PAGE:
Los Angeles County Reserve Deputy Sheriff Constance Worland, 39, was accidentally shot and killed by her partner while they were responding to an assault with a deadly weapon call in Carson on May 2, 1981. She became the first and only (known) woman reserve officer in the U.S. to die in the line of duty.
Around 4:00 p.m. on Saturday, May 2, 1981, Worland and her partner, Deputy Phillip James Strenkowski, 28, a five-year veteran, were about to go on P.M. patrol when they received a “man with a gun” call, inside a condo complex. Before they left Worland placed four rounds into the Ithaca Model 37 shotgun, and the weapon was placed in the floorboard rack.
When the deputies arrived at the location, another deputy with a shotgun was going up a walkway and Worland exited with her service revolver drawn. Strenkowski took the shotgun from the patrol vehicle and joined the other officers. When a garage door suddenly opened, everyone turned toward it and Strenkowski charged the shotgun by manipulating the pump action. It turned out to be a tenant, however, the bleeding victim of the “245” came to the deputies and they were directed to where the suspect was.
Strenkowski, leaving the safety off and the weapon charged, placed the shotgun in the rack and drove to the location, which is around the corner from the first location. When they arrived he asked Worland if she wanted the shotgun, she declined and began exiting the passenger door of the vehicle. Strenkowski reached for the latch on the shotgun holder, trying to avoid Worland’s helmet that she let on the floorboard. He grabbed the shotgun and heard the sound of a gunshot. Believing one of the other deputies or the suspect had fired the shot, he looked at Worland. She was outside the vehicle with her back to him, she turned facing Strenkowski and he observed a pained expression on her face. Worland slumped to the ground and it was at this instant Strenkowski realized he had accidentally shot his partner.
Worland was transported to Harbor-UCLA Medical Center and was rushed into surgery. She regained consciousness but died two hours after arriving at the hospital of massive internal bleeding caused by the gunshot wound in her back.
Strenkowski, 28, was not charged since an investigation by the homicide bureau of the Los Angeles County Sheriff’s Department concluded that the shooting was an accident. Investigators later had him recreate his exact movements and conducted several tests. The simulations demonstrated that the shotgun discharged when it struck the steering column as it was being removed from the vehicle.
Worland was born Constance Ellen Gunn on Oct. 30, 1941, in Toledo, Ohio to Ashley and Janet Gunn. She was raised in Toledo, Ohio but moved to Glendora with her mother in the mid-1950s. She graduated from Baldwin Park High School in 1960 where she was active as a majorette and in the choir.
Worland became a reserve officer on Jan. 16, 1977, and completed 400 hours of training with Reserve Class 44. She was first assigned to the downtown Metro division before being assigned to the Carson station in 1978.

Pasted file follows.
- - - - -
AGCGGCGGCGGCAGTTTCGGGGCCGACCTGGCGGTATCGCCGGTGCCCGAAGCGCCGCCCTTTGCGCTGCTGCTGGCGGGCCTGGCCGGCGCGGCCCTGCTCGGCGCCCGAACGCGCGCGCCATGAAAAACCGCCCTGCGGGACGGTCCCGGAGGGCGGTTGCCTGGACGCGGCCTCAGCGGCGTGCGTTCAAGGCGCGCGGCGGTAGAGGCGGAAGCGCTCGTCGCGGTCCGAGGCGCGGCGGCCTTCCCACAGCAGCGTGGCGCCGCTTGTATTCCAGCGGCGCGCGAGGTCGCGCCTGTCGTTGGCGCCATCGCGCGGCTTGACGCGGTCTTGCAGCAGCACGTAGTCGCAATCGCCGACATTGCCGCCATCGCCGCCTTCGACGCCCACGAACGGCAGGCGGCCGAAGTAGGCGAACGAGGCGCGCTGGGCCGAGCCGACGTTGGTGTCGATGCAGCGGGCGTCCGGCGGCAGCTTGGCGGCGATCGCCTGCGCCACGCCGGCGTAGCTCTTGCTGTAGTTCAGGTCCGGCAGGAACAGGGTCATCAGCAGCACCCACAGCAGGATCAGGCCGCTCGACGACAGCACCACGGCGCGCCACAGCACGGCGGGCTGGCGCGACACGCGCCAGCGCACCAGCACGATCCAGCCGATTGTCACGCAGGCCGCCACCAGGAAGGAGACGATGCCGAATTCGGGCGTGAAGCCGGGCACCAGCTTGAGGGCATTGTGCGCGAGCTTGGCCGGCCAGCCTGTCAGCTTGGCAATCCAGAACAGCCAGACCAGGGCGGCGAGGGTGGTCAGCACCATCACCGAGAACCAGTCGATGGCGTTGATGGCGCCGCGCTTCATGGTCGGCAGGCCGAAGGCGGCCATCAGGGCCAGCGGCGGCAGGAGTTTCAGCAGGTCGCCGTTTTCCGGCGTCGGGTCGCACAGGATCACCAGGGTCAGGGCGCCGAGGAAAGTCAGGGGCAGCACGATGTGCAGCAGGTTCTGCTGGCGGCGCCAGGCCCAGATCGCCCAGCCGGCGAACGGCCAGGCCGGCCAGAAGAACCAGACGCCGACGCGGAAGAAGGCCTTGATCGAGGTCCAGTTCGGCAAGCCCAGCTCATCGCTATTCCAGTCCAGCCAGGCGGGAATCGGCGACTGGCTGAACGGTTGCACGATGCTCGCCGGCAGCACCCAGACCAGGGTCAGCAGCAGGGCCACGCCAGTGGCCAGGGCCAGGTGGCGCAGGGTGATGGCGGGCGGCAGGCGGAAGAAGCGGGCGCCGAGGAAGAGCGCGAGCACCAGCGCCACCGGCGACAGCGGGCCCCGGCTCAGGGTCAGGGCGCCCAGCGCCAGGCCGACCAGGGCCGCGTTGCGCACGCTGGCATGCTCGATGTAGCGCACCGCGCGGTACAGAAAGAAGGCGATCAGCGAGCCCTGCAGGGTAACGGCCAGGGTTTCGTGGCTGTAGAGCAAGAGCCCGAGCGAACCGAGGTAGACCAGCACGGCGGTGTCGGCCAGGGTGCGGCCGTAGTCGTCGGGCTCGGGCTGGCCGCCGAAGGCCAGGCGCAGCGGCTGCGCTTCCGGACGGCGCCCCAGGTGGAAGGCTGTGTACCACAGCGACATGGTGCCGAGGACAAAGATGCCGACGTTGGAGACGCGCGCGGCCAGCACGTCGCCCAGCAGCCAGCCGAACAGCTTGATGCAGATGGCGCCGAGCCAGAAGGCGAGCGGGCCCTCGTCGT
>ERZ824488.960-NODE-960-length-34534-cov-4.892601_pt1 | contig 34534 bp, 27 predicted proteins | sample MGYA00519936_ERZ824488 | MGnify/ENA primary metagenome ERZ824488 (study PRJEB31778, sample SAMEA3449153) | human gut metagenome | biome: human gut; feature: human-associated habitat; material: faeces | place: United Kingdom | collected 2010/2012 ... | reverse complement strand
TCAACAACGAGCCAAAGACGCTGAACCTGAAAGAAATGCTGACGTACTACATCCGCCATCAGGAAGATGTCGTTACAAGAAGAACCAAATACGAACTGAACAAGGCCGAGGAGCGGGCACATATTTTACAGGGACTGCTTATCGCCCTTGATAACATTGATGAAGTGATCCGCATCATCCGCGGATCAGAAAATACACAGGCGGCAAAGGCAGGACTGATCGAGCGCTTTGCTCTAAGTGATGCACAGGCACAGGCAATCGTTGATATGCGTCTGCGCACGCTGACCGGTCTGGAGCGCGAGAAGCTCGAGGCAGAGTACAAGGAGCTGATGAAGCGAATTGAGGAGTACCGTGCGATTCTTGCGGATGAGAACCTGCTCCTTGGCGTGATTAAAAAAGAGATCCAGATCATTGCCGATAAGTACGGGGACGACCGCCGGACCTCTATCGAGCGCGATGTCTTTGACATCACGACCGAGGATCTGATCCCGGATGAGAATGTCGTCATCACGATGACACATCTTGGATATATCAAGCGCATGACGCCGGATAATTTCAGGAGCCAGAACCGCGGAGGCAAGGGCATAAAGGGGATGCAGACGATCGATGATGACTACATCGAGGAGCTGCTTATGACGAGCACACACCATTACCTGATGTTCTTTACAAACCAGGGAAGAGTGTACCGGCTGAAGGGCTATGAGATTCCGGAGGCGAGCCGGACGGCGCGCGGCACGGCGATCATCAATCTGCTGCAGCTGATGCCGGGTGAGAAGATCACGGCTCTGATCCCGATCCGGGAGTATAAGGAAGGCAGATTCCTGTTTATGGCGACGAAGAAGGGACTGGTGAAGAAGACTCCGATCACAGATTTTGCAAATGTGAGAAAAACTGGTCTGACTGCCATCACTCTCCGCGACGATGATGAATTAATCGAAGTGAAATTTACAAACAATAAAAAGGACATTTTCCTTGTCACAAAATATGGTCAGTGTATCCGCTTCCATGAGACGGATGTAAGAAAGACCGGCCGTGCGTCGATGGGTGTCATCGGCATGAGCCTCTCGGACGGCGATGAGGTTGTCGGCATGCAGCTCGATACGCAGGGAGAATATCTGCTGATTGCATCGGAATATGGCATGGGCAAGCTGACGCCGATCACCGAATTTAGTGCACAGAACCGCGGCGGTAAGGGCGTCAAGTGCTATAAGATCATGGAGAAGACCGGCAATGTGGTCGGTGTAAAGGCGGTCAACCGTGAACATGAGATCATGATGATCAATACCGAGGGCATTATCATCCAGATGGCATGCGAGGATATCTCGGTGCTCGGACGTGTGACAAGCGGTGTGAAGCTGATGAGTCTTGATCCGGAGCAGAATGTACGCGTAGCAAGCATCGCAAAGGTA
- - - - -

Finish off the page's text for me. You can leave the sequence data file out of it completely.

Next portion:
Sgt. Jack Ryan, the reserve coordinator at the Carson station, noted, “As often as we asked her to work, she volunteered even more. She was a fantastic person.”
Worland wanted to be a full-time deputy sheriff “but her age was against her.” (She was 36 when she became a reserve and a full-time deputy had to complete training and join the force before reaching 35).
On March 13, 1978, she was hired for full-time work as a communications systems operator (i.e., dispatcher) for the Los Angeles County Sheriff’s Office at the communications center in East Los Angeles. However, she continued to work as a reserve officer in her off-duty hours.
The family declined a police funeral and thus Worland’s service was held without the traditional police honors. In respect for the family’s wishes for a “non-military” funeral, the numerous police officers that attended the service wore civilian attire.
Since Worland’s nickname was “Sunshine” and her favorite color was yellow, the police cars parked outside the church had yellow ribbons fluttering from the antennas. Also, many of the mourners at the service wore yellow ribbons and the casket was decorated with a “star-shaped badge of yellow flowers.”
Pastor Dave Miller told the mourners that Connie was “extremely dedicated” to her work as a dispatcher and as a volunteer reserve officer. He noted that “It was more than a job to her, it was a calling.” As a dispatcher “She was more than good, she was one of the best” and as a reserve she “Had great respect not only from the other reserves but from the regulars as well.” On a personal level, Miller described Connie as “A contagiously happy person (thus the nickname, “Sunshine”) who had a real joy.”
After the funeral service, a procession of 50 police cars led mourners from the church to Forest Lawn Memorial Park in Cypress. Red fire engines were parked at several intersections along the way, and firemen stood in front of them, their hands over their hearts. A police helicopter flew above.
At the grave the minister presented a yellow rose to each of deputy Worland’s daughters and then the three girls stood, joined hands, and walked to the pink casket. One by one, they placed the yellow roses on top of the coffin.
Besides her parents, Worland was survived by her three daughters, Elaine, 20, Linda, 17, and Denise, 16; and brother, Byron “Mike” Gunn.